“And that’s how the Browns are built,” Metcalf says. “And when you play like that, you’re built for the playoffs. When you can run the ball when they know you’re going to run the ball, not only is that a special thing but it’s demoralizing to the other team.”

Their ’94 Browns team went 11-5, too, and possessed minimal pizzazz. But Hoard remembers the attitude of that group well and he sees the same attitude in this year’s team. Take last week’s playoff win. The Steelers, in resting their starters in Week 17, basically told the Browns that they want them to make the playoffs because they knew they’d beat them.

To Hoard, the Steelers sitting Roethlisberger was the ultimate slap in the face.

“There’s no bigger sign of disrespect than to say to a team, ‘We’ll let you win this one because we know we’re going to beat that ass next week,” Hoard says. “That’s what they said! That’s what Pittsburgh said!”

And Cleveland smacked ‘em, 48-37.

Now, the Browns are rolling and Hoard allows himself to dream.

He, too, can see the Browns winning in KC.  

Hoard watches games from his pool in sunny Florida these days but can feel the energy, back in Cleveland, picking up. By God, what a scene it’d be in Cleveland if the Browns found a way. He used to have the same agent as outfielder Kenny Lofton and was a season ticketholder to both the Indians and Cavaliers — Hoard knows how much the city loved its baseball team as they advanced to the World Series in ‘95 and he knows how important that NBA Championship was to the city in 2016. A burden was lifted.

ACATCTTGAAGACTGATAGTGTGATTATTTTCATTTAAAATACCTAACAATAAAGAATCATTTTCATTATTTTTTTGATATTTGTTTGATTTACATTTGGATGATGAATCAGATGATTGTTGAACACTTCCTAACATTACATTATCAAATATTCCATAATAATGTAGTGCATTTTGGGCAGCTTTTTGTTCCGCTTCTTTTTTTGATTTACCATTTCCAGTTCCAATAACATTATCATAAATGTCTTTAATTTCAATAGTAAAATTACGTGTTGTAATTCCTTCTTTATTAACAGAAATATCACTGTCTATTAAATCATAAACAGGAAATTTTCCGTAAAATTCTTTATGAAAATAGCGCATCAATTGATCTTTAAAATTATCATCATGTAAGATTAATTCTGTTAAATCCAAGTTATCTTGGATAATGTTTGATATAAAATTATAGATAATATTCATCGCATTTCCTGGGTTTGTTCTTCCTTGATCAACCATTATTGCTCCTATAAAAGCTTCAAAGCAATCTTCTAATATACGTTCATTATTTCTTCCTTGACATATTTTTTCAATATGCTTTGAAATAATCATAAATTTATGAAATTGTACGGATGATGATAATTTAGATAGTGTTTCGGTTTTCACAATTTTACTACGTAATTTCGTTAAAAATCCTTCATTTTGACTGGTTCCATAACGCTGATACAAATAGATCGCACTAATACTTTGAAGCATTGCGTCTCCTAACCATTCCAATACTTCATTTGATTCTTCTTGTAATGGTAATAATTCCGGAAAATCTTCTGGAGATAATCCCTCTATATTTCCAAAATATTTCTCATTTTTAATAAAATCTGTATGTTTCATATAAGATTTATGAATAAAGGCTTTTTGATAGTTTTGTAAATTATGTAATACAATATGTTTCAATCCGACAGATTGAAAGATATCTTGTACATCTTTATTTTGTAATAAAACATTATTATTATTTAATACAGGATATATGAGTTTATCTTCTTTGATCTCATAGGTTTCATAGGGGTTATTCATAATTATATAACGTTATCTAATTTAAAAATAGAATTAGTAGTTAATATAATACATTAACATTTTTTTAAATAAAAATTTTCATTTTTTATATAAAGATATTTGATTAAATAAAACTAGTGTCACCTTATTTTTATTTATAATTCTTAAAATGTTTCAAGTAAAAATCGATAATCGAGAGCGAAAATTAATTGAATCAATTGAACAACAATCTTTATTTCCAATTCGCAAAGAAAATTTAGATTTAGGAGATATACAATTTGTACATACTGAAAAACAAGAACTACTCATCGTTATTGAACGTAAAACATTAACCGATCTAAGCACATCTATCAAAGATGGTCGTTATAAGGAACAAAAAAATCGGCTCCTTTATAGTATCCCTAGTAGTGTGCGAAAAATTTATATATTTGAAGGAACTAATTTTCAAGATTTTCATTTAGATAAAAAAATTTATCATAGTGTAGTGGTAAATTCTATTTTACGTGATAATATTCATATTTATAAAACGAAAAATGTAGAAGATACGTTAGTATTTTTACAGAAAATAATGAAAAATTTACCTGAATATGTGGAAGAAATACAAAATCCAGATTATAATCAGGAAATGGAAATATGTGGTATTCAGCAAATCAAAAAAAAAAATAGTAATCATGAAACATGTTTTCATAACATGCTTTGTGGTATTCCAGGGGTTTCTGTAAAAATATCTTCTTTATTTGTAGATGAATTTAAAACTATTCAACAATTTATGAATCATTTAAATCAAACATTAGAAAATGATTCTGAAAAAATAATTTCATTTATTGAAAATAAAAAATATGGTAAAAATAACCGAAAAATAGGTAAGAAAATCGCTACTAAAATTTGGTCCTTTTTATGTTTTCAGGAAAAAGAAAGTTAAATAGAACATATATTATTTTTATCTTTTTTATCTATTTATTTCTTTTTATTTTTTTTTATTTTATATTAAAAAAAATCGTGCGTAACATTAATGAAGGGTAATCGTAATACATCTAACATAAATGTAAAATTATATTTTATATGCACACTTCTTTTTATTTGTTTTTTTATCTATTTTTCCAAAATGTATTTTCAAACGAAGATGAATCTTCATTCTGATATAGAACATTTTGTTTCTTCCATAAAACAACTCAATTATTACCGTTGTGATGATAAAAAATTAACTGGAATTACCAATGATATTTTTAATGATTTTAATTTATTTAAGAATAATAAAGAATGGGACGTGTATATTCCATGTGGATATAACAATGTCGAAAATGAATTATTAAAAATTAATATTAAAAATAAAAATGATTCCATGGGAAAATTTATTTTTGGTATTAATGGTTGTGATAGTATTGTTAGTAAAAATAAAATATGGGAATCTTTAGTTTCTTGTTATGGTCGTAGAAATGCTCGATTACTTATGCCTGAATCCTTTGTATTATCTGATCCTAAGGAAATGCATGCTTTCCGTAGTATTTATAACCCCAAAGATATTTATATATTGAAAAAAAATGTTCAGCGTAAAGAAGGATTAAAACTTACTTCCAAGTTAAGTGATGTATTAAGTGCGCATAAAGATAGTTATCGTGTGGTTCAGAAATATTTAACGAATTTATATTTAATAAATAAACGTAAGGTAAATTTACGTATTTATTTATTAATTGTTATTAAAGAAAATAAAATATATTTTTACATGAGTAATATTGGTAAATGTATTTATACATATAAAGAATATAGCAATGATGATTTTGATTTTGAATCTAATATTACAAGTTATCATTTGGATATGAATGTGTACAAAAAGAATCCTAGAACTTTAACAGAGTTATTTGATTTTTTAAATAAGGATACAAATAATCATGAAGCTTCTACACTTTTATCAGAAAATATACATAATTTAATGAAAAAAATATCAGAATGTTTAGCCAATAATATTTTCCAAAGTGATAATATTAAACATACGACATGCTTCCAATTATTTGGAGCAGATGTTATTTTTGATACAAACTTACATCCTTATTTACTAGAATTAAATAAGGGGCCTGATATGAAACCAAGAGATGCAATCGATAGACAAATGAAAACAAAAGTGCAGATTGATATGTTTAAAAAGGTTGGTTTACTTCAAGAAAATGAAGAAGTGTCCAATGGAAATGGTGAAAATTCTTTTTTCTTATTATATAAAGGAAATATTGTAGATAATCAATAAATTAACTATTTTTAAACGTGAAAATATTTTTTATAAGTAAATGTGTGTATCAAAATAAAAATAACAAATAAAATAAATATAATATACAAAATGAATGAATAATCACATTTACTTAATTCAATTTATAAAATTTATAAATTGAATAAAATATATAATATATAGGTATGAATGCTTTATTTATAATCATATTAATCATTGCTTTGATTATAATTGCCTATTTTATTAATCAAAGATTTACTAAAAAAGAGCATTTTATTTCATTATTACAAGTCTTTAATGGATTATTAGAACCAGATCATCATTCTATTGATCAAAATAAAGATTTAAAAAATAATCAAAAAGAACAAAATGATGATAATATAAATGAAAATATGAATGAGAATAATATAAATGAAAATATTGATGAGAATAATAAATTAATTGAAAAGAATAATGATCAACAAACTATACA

But Hoard also knows this: The Browns winning it all would be next level.

“The celebration you will see in the city of Cleveland will be nothing like you saw with LeBron. Are you kidding me? If Cleveland even gets close? Oh. My. Goodness. You cannot explain what will happen in that city. It will be something. I’m telling you, they should do a ‘30 for 30’ on that.”

Safe to say, Covid-19 restrictions need not apply downtown.

“Everybody’s going to get Covid,” Hoard adds. “You think anybody’s going to stop ‘em? Who’s going to stop ‘em!? They’re going to be cheering, too!”


So, here’s what Browns football resembled the last time the team was this good.

Because it’s truly been this long — since 1994.